The vaginal speculum – that creepy looking metal device used to examine the vagina and cervix – has remained largely unchanged since the 19th century. But a team of female designers in San Francisco is looking to give the unfriendly implement a new design.
In an interview with Wired, the designers described the hazards of the current one as the noise, the temperature and the feeling inside. Their prototype, by contrast, is made of three leaves that open silently. And it’s covered in silicone – a warmer material than steel.
James Marion Sims, the controversial “father of gynaecology”, is credited with inventing the modern speculum in the mid-19th century. However, the type with two or more metal blades and a screw mechanism that opens them so that the vaginal walls are forced apart, goes back at least to the Roman Empire. Resistance to using these implements also has a long history.
English physician Marshall Hall regarded the speculum as French.Wellcome images/Wikimedia Commons, CC BY
There was some unease in the ancient world about using any instruments to see inside the body. The ancient doctor was supposed to rely on all his senses, not enhance them. An ancient Greek description of haemorrhoids made the point that an instrument could flatten a lump and obscure the very problem the doctor was supposed to be seeing for himself.
The ethics of inserting an instrument into the vagina made the speculum even more controversial. In Sims’ own time, the English regarded the speculum as French and thought it risked “dulling the edge of virgin modesty, and the degradation of pure minds, of the daughters of England”, as the English physiologist, Marshall Hall, phrased it in 1850.
Making sense of ancient medicine
Medical instruments used in ancient times are difficult to understand, as surgeon John Stewart Milne makes clear in Surgical instruments in Greek and Roman times. Ancient medical writers named and described various instruments, but it isn’t easy to match the texts to the objects that archaeologists find.
Many such objects look a lot like something we have today, so we assume they were used in the same way. But things weren’t so simple. A tool to examine the rectum or vagina could also be used to hold open a wound while a foreign body was extracted.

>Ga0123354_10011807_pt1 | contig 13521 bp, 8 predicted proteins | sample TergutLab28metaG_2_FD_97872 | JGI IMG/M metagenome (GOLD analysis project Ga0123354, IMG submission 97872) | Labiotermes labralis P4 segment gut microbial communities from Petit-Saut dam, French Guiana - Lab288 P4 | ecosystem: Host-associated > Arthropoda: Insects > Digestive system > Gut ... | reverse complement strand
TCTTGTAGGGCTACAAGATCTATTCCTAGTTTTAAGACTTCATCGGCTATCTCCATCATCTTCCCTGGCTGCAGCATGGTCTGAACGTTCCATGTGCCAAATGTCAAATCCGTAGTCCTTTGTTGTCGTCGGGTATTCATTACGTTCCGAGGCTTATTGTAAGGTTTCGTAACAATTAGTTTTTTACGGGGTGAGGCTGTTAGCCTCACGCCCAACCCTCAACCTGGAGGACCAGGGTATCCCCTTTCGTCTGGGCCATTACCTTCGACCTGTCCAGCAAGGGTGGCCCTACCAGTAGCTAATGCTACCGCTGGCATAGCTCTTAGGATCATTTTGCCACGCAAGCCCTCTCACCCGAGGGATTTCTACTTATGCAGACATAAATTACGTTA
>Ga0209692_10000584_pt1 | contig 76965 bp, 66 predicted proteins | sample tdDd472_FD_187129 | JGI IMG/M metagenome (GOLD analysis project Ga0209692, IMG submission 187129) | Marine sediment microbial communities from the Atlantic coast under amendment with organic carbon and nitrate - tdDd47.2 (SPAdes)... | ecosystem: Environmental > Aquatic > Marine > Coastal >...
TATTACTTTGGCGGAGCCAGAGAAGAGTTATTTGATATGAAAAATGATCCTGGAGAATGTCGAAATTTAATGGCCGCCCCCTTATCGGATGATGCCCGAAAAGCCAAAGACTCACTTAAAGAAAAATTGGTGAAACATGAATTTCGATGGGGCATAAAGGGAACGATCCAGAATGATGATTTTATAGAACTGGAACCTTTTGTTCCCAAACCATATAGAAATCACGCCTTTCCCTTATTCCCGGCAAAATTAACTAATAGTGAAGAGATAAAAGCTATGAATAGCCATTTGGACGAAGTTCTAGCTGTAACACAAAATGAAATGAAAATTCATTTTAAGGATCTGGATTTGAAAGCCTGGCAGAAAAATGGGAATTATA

Sims’ speculum was based on bending a metal spoon, and one of the items almost always found in sets of medical instruments from ancient Rome is a spoon. Sometimes it has a probe or hook at the other end.
The ancient Greek rectal dilator (“katopter”) may originally have been two spoons, one held in each hand. A more specialised tool for looking into the rectum was the small dioptrion. We assume this is the two-bladed instrument where you compress the handles to open the blades. Many of these have been found.
A Roman bronze rectal dioptrion. © The Board of Trustees of the Science Museum, CC BY
They were possibly also used for gynaecological examination. In the third century AD, Leonidas of Alexandria wrote that you use them to open up the rectum “as we do the female vagina”. It isn’t clear here whether he means the same instrument was used, or just the same method.
The large dioptrion used for the vagina looked very different. Like the modern speculum, it had a screw mechanism to open up between two and four valves: this one has three.
Ancient medical writers were perhaps more sensitive to their women patients than we’d expect. They had different sizes of instrument depending on the age of the patient. The set of medical instruments found in the Casa del Medico Nuovo in Pompeii includes a uterine speculum but also a small dioptrion.
Medical texts recommend using a probe to check the length of the vagina before deciding which size to use. Muscio, the supposed author of the Genecia, a treatise on gynaecology based on the work of Soranus and dating to around 500AD, says they put oil on a speculum first and warmed it up before insertion.
The obstetric forceps developed by William Smellie in 1748 were of wood rather than metal, so that they would “appear less terrible to the Women … make no clinking noise when used”. Because the wood could easily break, Smellie then tried steel forceps with the blades covered in leather, but these soaked up fluids and smelled bad. We now know that they would spread infection.
The metallic noises and the coldness of the speculum and other devices used in gynaecology have long been a problem. But there were attempts to reduce the unpleasantness. It’s not clear how much these attempts were about the need to attract patients, and, certainly, not all innovations were in women’s interests. But a new speculum, designed by women for women, is a refreshing break with the past.
Helen King, Professor Emerita, Classical Studies, The Open University
This article was originally published on The Conversation. Read the original article.